Our Imperfect Lives



One of the many responsibilities of foster/pre-adoptive parents is making the children available for visits with their biological family. Biological parents who are at least partially in compliance with their DCF service plan and have not had their rights terminated by the courts are given supervised visits with their children. In our case these visits were one hour each week, but since the DCF office is a bit of a drive from our home, the visits are now every other week for two hours.

Technically it is the ongoing case worker’s responsibility to provide the transportation to and from visits – but they love it when foster parents can help out. With us, we provide the transportation whenever we can and with Meg being a teacher, who decided to take the summer off from working (pre-kids she would work summer school and such), she’s been able to provide the transportation to and from the visits. We decided that this would make the visits a bit easier for the kids.

Not to say that the visits are particularly hard on the kids. In fact, Sport gets excited when we tell him he’ll be having a visit with his Dad. Sunshine hasn’t spent much time with her biological parents, but doesn’t seem to be impacted negatively aside from all the time in a car seat. However, recently, we’ve decided to only reveal the news of the visit once the kids pile into the car and head to DCF. And unfortunately we had to learn this the hard way.

We stopped telling Sport about his visit a day or two beforehand after a few visits didn’t happen. The first time it was that Dad didn’t show up for a visit. In his defense, the visit was changed for that week and he claims to have not been told and he showed up later that afternoon. Regardless of what actually transpired, our kids got stuck at the DCF office crying – Sport upset that he didn’t get to see his dad and Sunshine upset that she had spent several straight hours in her “bucket” also known as the carrier that clicks into the infant car seat base. The social worker, presumably expecting to leave at any minute, didn’t even remove Sunshine from her seat while in the office.

After Dad’s no show/time confusion, the social worker instituted a practice, which actually seems like a fairly common practice for many workers, that requires Dad to confirm he will be coming the day before the visit.

The next time it was on the morning of the visit. Dad had confirmed the visit the day before. We told Sport who was coming and where he was going – the social worker was coming and he was going to see his Dad. Marcy had stayed home with the kids to wait for her arrival before heading to work herself. Then, about thirty minutes before she was to arrive, we got the phone call. The social worker had a migraine and was cancelling the visit.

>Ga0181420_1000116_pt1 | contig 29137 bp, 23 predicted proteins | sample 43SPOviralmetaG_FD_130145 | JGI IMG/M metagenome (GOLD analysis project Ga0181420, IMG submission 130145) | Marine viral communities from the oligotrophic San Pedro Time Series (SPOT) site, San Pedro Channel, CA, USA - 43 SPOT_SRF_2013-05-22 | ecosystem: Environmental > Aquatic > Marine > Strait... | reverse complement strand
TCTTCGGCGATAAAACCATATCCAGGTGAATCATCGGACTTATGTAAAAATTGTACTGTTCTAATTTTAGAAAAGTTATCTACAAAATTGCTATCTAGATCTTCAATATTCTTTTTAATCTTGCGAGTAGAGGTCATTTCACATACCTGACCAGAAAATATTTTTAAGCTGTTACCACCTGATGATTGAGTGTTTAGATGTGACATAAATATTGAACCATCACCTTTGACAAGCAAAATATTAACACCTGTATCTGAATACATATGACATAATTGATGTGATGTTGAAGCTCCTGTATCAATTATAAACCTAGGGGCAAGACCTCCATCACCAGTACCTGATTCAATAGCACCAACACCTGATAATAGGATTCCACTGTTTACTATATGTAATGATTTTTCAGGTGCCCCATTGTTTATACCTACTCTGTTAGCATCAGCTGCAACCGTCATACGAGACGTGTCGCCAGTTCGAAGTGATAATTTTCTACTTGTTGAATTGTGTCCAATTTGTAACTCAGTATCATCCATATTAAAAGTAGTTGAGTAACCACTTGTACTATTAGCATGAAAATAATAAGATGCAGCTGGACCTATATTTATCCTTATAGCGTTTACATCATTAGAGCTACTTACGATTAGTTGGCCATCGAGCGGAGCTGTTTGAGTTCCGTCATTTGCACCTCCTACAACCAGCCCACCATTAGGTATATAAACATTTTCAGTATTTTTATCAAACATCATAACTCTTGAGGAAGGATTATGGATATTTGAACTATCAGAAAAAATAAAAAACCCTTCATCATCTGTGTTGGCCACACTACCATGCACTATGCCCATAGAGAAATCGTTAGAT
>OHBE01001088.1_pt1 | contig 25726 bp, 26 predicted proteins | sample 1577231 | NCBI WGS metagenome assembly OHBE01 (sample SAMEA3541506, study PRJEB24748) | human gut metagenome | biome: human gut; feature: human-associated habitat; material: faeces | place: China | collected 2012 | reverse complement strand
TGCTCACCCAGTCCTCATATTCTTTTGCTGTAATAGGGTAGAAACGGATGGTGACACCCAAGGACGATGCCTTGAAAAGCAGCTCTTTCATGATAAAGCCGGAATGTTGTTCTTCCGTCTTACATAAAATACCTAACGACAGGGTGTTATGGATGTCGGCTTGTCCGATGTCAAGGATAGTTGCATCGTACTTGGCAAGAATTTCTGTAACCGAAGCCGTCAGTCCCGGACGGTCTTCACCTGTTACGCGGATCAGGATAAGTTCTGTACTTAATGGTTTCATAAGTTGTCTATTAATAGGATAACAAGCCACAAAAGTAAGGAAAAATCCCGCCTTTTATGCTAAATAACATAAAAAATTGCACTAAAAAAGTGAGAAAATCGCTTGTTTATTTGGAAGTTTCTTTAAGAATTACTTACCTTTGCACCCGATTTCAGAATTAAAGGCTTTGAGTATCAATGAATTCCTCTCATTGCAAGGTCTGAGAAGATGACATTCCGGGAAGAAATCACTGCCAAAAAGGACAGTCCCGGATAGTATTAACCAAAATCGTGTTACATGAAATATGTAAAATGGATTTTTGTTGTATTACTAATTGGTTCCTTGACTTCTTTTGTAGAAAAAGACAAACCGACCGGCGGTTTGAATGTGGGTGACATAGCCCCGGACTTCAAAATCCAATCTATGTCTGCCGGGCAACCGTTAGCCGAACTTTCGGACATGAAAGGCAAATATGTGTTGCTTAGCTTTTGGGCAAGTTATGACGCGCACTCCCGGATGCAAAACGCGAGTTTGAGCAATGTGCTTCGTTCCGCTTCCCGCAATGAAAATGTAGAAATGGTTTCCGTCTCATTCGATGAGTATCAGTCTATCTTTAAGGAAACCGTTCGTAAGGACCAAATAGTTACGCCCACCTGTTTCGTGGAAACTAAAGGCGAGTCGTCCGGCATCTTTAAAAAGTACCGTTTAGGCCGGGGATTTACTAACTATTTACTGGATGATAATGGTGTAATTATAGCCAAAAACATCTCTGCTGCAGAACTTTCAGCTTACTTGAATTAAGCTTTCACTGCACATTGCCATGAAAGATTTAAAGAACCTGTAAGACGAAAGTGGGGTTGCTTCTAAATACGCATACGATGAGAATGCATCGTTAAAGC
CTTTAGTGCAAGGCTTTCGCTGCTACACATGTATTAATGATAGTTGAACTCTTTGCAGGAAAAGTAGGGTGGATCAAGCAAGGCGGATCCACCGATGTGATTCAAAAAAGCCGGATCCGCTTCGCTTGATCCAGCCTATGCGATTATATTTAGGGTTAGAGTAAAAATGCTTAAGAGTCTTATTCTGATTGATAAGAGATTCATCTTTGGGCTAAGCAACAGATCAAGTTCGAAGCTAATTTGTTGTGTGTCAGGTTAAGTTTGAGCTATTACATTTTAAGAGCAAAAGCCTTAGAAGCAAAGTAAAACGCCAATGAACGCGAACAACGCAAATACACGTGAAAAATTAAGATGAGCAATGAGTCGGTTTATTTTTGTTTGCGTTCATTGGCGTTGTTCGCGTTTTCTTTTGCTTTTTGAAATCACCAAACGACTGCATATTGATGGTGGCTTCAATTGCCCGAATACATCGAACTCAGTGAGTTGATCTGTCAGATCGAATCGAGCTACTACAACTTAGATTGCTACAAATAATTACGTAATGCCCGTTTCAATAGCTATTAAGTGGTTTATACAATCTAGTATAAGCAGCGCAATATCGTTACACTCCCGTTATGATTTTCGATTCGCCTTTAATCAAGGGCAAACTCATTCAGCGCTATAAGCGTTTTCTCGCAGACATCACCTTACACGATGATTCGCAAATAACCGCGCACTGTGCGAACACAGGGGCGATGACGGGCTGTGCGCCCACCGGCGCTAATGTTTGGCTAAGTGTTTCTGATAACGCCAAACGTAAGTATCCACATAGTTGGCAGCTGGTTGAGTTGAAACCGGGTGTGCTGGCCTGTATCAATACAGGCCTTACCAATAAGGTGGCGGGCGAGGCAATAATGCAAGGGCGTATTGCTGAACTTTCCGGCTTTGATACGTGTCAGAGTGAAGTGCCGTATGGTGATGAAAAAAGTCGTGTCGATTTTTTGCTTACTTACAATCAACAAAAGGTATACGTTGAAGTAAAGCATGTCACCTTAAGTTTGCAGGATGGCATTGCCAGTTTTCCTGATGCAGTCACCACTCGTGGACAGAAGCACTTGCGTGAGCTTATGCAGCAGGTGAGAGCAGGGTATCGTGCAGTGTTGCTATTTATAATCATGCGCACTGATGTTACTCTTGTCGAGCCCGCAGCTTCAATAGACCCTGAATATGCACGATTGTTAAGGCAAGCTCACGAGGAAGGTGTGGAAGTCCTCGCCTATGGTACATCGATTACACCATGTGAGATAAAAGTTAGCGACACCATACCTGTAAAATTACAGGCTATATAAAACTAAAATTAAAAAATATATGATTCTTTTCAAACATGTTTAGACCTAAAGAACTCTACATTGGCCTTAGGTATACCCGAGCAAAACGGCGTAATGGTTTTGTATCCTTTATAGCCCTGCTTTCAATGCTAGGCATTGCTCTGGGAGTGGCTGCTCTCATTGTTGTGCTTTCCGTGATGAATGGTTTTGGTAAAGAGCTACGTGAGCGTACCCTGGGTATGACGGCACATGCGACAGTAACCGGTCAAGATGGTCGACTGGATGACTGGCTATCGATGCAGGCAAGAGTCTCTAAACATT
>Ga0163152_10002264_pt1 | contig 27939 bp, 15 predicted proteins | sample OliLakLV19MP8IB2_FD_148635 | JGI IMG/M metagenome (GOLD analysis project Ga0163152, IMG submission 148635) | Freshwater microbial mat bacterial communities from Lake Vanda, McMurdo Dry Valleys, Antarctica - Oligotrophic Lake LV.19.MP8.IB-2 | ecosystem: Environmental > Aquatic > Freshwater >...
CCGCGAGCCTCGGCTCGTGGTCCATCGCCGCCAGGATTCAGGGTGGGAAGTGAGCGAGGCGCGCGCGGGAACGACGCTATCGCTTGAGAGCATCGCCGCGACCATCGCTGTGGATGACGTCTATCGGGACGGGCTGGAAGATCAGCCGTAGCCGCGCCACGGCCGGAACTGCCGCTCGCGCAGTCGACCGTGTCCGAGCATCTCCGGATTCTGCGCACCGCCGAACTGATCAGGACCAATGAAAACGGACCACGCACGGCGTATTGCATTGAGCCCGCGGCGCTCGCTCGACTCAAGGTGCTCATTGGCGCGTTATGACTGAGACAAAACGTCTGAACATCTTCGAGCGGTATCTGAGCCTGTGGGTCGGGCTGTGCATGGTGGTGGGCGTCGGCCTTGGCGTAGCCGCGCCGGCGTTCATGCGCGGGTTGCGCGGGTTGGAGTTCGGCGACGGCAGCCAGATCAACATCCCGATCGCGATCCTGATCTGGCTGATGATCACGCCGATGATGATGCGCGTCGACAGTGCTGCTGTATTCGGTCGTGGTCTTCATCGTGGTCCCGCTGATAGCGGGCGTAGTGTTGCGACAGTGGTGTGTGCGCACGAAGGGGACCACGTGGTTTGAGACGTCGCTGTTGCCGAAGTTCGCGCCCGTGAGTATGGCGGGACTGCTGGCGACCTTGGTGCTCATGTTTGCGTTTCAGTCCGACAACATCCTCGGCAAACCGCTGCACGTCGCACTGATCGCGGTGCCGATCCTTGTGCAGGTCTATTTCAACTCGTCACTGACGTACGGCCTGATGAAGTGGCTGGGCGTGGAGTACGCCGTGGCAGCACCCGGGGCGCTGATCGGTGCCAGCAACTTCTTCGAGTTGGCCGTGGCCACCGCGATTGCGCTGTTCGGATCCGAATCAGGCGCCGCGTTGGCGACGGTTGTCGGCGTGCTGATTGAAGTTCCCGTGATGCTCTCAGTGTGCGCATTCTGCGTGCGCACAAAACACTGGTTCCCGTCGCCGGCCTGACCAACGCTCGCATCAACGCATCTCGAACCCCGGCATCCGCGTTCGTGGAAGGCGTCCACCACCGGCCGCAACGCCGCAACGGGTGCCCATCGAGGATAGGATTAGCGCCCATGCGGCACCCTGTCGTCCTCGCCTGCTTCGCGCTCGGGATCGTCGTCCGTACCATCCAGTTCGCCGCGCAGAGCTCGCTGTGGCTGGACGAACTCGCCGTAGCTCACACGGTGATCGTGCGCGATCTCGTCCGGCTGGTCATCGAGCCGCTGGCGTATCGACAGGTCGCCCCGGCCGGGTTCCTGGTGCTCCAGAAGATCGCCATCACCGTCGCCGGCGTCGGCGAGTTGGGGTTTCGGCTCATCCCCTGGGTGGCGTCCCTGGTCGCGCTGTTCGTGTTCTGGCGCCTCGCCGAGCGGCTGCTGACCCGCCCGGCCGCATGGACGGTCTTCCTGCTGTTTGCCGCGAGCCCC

Sport was upset.

Thankfully, Sport recovered fairly quickly and he only cried for a short few minutes. Marcy was able to get him settled down and get both children packed up and off to daycare. While the experience could have been worse, it wasn’t one we appreciated.

This summer we’ve had two additional missed visits: one Dad cancelled and another he just never confirmed. With our new system of not telling Sport that a visit is coming up, the missed visits came and went without any fanfare.

We do find it somewhat peculiar that before this summer (excluding the supposed mix up) Dad had never missed a visit, at least not while the children were placed with us. Now (at least to us) seems like the ideal time for him to see the children as much as possible and to “make nice” with the social workers, because the trial is currently ongoing. Next week two court dates are scheduled, which another two in September and likely more to come.

Although, we certainly don’t mind the missed visits – it’s one less thing we need to worry about. And who knows, it may be strengthening the case to keep the kids in our care (or it may have absolutely no impact – who knows…?) Sport may be noticing that he hasn’t seen his Dad in a while. This morning, with no prompting, when discussing what he was going to do after preschool, he asked if he was going to see his Dad. He was not going to see his Dad after school and while a visit is scheduled for tomorrow, it had not yet been confirmed so we weren’t going to mention it. We merely responded with a, “No, you aren’t going to see your Daddy after school but maybe soon.”

Sport kept pressing, asking about going over to his Daddy’s house – “No, Sport, we’re sorry, but you can’t visit your Daddy at his house.”

Sport continued on the subject asking if Daddy could come to his house – “No, Sport we’re sorry, your Daddy can’t come visit you at our house, but maybe you’ll see him soon.”

Thankfully he didn’t ask why.

While we do of course have to make ourselves and the children available for visits and social worker meetings, we still have time to fit in lots of fun activities in this summer! Check out some more of our adventures here:

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2 thoughts on “Visitation

  1. Thank you for sharing your positive attitude about the visits! My husband and I are going through a similar experience right now with our two (5 and 2) who we’ve had for almost 3 months and it can sometimes get a little too easy to extol on the negatives of legal risk.

  2. Kevin,

    We wish you the best of luck with your two kiddos! It’s sometimes hard to stay positive but we do the best that we can, particularly around Sport and Sunshine. But no matter how difficult a legal risk placement can be the time with the kids makes it all worth it!

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